Splash around: During a recent tour of Master Spas’ manufacturing facility, Olympian Michael Phelps warmly greeted the workers on the production line. Phelps also attended dealer meetings and energized the retailers.
Master Spas Splash around: During a recent tour of Master Spas’ manufacturing facility, Olympian Michael Phelps warmly greeted the workers on the production line. Phelps also attended dealer meetings and energized the retailers.

Swim-spa manufacturers are banking on high-profile athletes to increase recognition of the category.

At least two such producers are trying the strategy. While one swim spa maker renewed its contract with an elite athlete, another manufacturer forged a partnership as it released its first swim-spa model.

Michael Phelps’ recent legal trouble has had no impact on his contract with Fort Wayne, Ind.-based Master Spas Inc.

The high-end acrylic spa manufacturer has partnered with Phelps since 2010, and renewed the agreement in 2014.

“I really believe we’ll have a relationship with Michael and his coach, Bob Bowman, after I’m retired,” said Bob Lauter, CEO of Master Spas. “This is a long-term, very integrated partnership.”

On the other hand, Marquis Spas continues to roll out its Aquatic Training Vessels, formally introduced last November, and is partnering with Dave Scott, six-time Ironman World Champion and first inductee into the Ironman Hall of Fame. In addition to increasing the product’s sports cachet, Scott was enlisted to create training vignettes that allow users to maximize the benefits of both the product and Scott’s coaching experience.

“His clientele is everyone from the most elite athletes on Earth ... down to everyday citizens who are trying to incorporate swimming, running and biking into their fitness regimens for one reason or another,” said Jim Johnston, vice president of marketing for the Independence, Ore.-based manufacturer.

Having a face on the product wasn’t the motivation for either manufacturer, though.

“I believe that having an athlete that is integrated to the brand and can legitimately speak to training in the product [works],” Lauter said. “It’s not like we put [Phelps’] name on the product and he never saw it again, and never used it again.”

Marquis chose Scott in part to weigh in on product features and performance from the development side of the business.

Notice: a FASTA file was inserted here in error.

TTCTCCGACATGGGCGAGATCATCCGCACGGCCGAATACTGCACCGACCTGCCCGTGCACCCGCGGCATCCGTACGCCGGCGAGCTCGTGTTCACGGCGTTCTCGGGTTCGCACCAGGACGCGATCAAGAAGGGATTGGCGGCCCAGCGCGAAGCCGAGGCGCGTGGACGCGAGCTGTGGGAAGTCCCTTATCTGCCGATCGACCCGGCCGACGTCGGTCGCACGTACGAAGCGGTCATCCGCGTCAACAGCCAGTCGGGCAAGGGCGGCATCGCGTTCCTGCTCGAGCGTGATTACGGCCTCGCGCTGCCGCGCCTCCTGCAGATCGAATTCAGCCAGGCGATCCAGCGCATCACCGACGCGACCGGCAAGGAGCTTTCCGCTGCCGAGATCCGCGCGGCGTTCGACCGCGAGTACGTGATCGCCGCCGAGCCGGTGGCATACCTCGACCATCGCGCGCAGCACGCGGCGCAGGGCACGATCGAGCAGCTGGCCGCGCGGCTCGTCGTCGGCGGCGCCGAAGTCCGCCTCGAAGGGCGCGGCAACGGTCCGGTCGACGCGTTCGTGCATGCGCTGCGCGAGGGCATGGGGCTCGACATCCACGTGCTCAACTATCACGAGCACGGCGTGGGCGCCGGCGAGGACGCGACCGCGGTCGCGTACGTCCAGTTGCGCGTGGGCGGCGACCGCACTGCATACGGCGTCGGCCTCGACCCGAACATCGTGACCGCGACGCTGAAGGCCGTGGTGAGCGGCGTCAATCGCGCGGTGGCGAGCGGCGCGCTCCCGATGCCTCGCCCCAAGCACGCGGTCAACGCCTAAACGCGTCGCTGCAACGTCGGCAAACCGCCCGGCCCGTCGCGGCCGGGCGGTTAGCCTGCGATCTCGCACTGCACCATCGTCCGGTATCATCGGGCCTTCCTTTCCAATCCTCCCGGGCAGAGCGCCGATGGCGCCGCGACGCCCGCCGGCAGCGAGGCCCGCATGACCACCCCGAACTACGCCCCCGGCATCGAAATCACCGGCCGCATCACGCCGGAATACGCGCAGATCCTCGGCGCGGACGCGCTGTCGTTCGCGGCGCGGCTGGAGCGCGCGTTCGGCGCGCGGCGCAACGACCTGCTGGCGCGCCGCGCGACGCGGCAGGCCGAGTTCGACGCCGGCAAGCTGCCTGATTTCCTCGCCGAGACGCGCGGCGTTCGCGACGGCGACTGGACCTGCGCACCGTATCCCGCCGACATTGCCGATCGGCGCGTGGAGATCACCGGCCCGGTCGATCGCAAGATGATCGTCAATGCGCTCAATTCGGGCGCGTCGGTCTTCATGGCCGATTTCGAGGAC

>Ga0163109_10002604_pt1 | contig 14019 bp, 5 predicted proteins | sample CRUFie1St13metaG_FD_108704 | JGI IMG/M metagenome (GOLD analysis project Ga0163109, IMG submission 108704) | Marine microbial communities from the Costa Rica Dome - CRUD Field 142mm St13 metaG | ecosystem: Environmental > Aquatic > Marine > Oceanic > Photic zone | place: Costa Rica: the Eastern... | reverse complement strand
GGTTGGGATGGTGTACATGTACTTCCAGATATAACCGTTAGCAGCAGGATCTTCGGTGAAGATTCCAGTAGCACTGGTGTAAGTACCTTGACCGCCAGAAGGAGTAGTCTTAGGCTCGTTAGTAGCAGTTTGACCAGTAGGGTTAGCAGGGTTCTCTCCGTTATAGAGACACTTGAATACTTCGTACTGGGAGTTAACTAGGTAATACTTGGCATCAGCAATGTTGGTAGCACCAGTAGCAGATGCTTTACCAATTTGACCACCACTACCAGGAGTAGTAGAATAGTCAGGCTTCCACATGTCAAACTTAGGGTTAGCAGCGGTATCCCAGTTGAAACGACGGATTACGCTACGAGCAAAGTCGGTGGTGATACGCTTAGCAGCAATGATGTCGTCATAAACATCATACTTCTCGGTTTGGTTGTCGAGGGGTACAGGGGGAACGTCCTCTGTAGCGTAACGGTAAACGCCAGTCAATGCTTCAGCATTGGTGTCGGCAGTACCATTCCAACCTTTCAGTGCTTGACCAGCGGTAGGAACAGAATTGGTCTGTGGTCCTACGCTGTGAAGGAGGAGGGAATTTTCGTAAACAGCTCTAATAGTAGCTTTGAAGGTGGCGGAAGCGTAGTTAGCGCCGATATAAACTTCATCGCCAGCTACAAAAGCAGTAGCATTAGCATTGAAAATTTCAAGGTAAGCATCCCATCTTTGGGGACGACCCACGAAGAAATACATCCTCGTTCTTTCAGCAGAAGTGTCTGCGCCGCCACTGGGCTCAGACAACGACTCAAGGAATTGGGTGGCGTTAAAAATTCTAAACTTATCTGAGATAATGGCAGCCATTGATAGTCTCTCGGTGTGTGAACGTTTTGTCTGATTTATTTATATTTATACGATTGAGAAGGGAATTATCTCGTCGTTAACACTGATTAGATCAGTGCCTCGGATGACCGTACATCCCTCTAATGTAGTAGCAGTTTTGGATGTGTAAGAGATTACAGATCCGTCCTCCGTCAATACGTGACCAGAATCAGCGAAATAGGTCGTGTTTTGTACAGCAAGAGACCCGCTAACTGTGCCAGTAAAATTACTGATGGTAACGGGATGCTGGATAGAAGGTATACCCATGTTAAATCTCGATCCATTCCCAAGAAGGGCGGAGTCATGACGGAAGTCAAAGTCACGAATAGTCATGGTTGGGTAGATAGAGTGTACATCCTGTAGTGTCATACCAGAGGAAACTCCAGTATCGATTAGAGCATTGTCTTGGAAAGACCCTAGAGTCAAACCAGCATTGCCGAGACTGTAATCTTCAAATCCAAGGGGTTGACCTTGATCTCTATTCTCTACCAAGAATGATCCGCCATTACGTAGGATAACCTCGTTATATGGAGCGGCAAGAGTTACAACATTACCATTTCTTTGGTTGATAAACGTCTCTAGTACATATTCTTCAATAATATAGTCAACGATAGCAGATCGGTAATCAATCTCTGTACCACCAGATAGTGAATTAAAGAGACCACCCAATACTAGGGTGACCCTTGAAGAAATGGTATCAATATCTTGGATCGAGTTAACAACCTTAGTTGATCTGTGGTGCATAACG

“He helped us with some of the initial features that we currently have, but we are deep into discussions about the next generation of new products,” Johnston said. Scott provided input about types of water flow and affirmed the company’s desire for a 4-foot water level.
The ability to affect product design served as part of the impetus to sign for Scott. “I wanted the opportunity ... to work with Marquis, to have them sit down at the table and listen to my input from a health/athletic standpoint. They’ve met me with open arms, ... so that’s been a good thing.”

The relationship between Master Spas and Phelps also has yielded expert input that led to product changes.

“When we started the conversation with Michael, his coach and Michael said, ‘We need you to put whatever your best unit is at our facility and let us live with it for a few months and see what we think,’” Lauter said. “At the end of a couple of months, they came back and said, ‘We love it, but it’s not deep enough, it’s not long enough and it’s not fast enough.’”

That input led to design changes — a 60-inch depth and a faster wave propulsion system, the Wave XP Pro.

But more than anything, these agreements raise the category’s profile and increase sales across the board.

“We knew going in that all the boats were going to rise when the tide rose,” Lauter said. “We did this at a time when the industry was bad — the economy was bad — but [we did it] because we believed in the partnership.”